China Turning Some Belt & Road Loans Into Non-Refundable Grants
Tanzanian President Visits Beijing, Negotiates Loans Into Grants And Signs Off Additional Infrastructure Deals
By Chris Devonshire-Ellis
The overlooked, but important recent visit of the Tanzanian President, Samia Suluhu Hassan to Beijing on Thursday (November 3) has given clues as to how China intends to deal with at least some of the debts it has accrued due to errant BRI loans being overdue.
Meeting with Chinese President Xi Jinping, Hassan was able to negotiate 15 new agreements with China, including the provision of a US$13.7 million grant, under the title of ‘Economic & Technical Cooperation’. This writes off, as a grant, an earlier loan China had made to Tanzania.
Tanzanian President, Samia Suluhu Hassan, with China’s Xi Jinping
Tanzania had found itself in the red with China after the building of a railway and other infrastructure to the countries Bagamoyo Port had been seriously affected in terms of projected cash-flow generation during the Covid pandemic. Planned for income derived from freight and other taxable services did not materialize, leaving Tanzania scrambling to finance debt. China has cancelled part of that by moving it from China’s ‘account receivables’ ledger to its ‘expenditures’ ledger by re-categorizing the amount.
The experience has made the two countries closer – the Bagamoyo Port will in time prove productive anyway, while China’s trade with Tanzania grew by 47.1% in 2021 to reach US$6.74 billion – with the bulk of that being in China’s favour. That means that China’s exports to Tanzania increased by nearly US$3 billion over the year – the US$13.7 million being a refund ‘reward’ against China’s exporters doing well, and a sign that China is prepared to cancel loans due if trade grows, a neat way of solving sovereign debt problems.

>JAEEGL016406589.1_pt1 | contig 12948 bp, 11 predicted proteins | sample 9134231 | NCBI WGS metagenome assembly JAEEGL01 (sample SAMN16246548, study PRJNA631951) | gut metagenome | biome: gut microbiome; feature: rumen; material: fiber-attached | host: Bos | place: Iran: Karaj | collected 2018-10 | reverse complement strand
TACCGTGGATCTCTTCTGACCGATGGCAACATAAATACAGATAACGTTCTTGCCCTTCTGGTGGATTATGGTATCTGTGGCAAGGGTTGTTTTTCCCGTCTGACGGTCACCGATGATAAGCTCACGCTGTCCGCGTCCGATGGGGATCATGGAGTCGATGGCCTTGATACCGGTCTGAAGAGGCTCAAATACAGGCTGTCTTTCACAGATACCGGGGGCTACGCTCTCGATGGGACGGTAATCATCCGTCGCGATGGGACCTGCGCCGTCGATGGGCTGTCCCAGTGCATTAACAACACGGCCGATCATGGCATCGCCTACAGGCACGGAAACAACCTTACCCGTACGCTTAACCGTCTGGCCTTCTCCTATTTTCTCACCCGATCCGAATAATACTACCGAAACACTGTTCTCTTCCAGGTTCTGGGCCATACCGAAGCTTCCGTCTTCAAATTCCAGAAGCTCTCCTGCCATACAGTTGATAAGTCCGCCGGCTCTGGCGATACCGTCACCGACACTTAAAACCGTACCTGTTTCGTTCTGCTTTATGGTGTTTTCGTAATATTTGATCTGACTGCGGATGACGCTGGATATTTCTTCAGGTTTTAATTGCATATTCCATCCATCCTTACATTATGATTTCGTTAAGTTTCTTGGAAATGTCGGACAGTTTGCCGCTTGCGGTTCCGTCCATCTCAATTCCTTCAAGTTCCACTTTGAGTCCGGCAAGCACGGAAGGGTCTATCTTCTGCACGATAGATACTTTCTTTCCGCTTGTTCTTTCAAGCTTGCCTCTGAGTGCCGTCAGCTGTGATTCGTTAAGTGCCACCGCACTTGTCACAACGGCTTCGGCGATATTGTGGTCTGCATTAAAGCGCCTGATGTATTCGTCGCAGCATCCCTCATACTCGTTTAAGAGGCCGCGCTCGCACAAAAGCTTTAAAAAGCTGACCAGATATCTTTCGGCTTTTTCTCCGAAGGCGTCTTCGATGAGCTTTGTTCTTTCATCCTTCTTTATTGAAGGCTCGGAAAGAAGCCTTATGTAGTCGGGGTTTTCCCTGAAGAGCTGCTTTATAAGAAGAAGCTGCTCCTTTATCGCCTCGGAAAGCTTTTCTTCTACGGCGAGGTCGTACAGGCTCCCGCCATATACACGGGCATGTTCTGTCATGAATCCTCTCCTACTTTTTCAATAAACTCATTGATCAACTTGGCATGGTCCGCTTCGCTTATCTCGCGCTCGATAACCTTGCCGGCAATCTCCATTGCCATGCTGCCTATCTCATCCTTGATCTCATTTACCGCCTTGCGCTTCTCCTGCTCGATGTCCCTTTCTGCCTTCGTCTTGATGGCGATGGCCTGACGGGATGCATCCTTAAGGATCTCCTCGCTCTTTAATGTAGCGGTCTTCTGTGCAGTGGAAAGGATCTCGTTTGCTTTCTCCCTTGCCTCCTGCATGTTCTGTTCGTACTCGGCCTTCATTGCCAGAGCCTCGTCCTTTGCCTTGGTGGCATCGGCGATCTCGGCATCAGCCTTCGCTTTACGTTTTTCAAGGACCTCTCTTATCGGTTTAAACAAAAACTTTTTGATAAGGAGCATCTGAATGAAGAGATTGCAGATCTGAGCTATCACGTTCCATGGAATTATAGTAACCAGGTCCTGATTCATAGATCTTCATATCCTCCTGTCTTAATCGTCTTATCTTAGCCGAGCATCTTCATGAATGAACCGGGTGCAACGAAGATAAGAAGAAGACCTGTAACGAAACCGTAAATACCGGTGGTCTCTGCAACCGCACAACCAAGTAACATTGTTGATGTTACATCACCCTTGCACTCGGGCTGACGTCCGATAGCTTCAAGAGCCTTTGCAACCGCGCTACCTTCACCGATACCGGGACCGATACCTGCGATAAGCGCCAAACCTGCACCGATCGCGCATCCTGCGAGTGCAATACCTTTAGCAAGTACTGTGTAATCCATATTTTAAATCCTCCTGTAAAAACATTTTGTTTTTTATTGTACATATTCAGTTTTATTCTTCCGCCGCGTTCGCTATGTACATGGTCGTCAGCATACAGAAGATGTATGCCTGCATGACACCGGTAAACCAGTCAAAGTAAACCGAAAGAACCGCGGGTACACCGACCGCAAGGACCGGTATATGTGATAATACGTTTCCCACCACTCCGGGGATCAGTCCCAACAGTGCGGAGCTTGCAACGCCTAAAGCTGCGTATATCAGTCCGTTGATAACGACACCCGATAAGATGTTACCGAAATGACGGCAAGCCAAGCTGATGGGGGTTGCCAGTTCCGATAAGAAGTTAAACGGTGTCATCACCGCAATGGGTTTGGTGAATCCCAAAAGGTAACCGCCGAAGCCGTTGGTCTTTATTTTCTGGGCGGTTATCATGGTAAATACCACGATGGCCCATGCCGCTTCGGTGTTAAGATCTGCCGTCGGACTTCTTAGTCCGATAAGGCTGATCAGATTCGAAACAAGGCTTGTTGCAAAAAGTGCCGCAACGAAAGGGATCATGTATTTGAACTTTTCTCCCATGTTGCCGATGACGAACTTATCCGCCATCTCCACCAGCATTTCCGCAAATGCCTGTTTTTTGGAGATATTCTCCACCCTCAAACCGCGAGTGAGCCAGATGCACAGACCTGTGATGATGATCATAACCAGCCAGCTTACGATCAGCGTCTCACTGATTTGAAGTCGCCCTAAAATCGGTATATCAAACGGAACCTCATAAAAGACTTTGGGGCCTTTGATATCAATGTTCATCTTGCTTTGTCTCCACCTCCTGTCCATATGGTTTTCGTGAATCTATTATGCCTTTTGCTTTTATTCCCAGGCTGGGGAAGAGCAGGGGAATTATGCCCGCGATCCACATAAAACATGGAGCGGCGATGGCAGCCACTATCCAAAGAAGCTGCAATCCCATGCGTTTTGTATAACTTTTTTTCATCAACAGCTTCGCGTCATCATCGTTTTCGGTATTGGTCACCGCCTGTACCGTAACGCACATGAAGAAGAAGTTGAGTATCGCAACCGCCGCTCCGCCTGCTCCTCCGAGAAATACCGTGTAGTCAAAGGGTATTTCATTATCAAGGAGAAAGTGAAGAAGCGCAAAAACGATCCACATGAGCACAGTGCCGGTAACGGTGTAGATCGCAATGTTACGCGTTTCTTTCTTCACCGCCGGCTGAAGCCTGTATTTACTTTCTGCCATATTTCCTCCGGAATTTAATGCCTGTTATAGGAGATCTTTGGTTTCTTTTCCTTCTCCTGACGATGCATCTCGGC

Xi didn’t have it all his own way, however. In return, and to encourage Tanzanian exports to China, the Chinese Ministry of Customs has agreed to cancel 98% of all China tariffs on Tanzanian imported products – a major prize for Tanzanian exporters. The country exports oil seed crops, raw and refined copper to China and will be looking at other export items to send to Chinese consumers.
Hassan was also able to point to a recovering Tanzanian economy as a type of assurance that the country was able to negotiate more debt with China once the early one had been converted. The Tanzanian economy is valued at about US$68 billion and is experiencing 4-5% GDP growth thus far in 2022.
To that end, the two countries signed an additional loan of US$56.72 million to develop Tanzania’s avocado and marine sanitary and quality control infrastructures, as well as partial financing for the Zanzibar International Airport second terminal project.
Tanzania and China also signed off a ‘Comprehensive Strategic Co-Operative Partnership’, a significant document that upgrades their ties. Kenya, to the south of Tanzania is the only other East African nation to have such an agreement.
The understanding of how national economic problems have arisen, while examining the underlying economic fundamentals and their future value to China trade are therefore key to understanding how China views debt forgiveness as concerns the BRI loans.
There are differences however. Many of the sort of loans Tanzania has experienced are shorter-term cash-flow related problems due to Covid, while others, such as the situation in Sri Lanka, have been created by mismanagement and local corruption. That category will require refinancing, as opposed to the smaller variety seen in Tanzania where millions can be forgiven under the auspices of a trade volume discount.